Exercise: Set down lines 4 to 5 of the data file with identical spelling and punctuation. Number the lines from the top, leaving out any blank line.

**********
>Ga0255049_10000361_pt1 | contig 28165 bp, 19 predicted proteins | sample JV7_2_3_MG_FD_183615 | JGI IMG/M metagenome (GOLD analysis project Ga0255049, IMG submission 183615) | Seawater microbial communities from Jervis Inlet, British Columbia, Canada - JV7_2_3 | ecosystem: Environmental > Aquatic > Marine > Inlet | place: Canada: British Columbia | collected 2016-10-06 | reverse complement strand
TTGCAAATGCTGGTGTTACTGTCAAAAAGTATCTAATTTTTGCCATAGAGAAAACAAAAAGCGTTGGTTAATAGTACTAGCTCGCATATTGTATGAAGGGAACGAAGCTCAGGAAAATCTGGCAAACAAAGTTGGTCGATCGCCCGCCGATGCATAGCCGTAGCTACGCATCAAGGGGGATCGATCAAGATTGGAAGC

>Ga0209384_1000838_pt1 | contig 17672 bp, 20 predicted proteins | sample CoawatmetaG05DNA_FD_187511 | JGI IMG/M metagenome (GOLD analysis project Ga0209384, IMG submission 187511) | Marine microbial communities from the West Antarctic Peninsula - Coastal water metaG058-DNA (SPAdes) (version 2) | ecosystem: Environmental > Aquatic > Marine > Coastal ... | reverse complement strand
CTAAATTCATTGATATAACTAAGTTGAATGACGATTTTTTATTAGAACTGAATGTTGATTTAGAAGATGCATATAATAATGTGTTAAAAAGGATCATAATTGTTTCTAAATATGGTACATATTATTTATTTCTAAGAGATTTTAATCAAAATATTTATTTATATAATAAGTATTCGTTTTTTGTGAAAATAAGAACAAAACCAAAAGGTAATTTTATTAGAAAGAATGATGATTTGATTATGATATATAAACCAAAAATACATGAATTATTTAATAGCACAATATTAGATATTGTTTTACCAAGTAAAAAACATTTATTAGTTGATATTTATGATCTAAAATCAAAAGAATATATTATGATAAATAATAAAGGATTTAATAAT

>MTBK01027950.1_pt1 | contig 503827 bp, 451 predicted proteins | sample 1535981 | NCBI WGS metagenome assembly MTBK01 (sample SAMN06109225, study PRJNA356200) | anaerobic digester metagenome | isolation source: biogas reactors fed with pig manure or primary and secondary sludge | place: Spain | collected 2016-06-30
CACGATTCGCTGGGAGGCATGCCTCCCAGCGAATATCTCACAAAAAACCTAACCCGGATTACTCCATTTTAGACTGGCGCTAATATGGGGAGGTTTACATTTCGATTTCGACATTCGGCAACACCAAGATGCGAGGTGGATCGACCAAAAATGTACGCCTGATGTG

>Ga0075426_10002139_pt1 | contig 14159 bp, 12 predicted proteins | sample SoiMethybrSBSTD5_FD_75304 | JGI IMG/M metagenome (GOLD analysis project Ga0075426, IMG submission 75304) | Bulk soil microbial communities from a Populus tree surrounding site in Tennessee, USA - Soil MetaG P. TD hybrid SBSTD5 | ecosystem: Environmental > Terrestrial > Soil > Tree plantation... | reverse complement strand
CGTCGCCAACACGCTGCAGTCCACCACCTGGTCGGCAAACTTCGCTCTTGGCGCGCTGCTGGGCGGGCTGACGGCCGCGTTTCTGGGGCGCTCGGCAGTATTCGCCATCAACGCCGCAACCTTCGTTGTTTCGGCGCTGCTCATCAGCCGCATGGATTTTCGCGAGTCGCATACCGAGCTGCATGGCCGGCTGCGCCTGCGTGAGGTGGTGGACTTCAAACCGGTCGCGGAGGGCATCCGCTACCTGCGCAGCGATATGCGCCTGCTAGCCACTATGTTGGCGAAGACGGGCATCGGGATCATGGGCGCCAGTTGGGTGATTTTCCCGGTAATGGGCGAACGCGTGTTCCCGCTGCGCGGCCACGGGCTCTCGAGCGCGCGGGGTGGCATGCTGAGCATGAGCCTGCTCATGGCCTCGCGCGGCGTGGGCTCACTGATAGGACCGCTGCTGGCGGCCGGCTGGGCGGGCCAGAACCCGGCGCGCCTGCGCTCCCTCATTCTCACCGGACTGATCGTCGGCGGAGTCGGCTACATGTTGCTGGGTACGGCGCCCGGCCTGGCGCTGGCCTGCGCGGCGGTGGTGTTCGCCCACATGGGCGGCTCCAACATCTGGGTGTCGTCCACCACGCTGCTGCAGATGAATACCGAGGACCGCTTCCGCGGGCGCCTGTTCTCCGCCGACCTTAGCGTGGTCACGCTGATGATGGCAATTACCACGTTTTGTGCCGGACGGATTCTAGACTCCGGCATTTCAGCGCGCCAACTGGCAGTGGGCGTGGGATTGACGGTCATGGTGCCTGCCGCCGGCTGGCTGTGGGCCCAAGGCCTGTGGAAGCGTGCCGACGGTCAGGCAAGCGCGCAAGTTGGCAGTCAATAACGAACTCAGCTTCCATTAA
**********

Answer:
CTAAATTCATTGATATAACTAAGTTGAATGACGATTTTTTATTAGAACTGAATGTTGATTTAGAAGATGCATATAATAATGTGTTAAAAAGGATCATAATTGTTTCTAAATATGGTACATATTATTTATTTCTAAGAGATTTTAATCAAAATATTTATTTATATAATAAGTATTCGTTTTTTGTGAAAATAAGAACAAAACCAAAAGGTAATTTTATTAGAAAGAATGATGATTTGATTATGATATATAAACCAAAAATACATGAATTATTTAATAGCACAATATTAGATATTGTTTTACCAAGTAAAAAACATTTATTAGTTGATATTTATGATCTAAAATCAAAAGAATATATTATGATAAATAATAAAGGATTTAATAAT

>MTBK01027950.1_pt1 | contig 503827 bp, 451 predicted proteins | sample 1535981 | NCBI WGS metagenome assembly MTBK01 (sample SAMN06109225, study PRJNA356200) | anaerobic digester metagenome | isolation source: biogas reactors fed with pig manure or primary and secondary sludge | place: Spain | collected 2016-06-30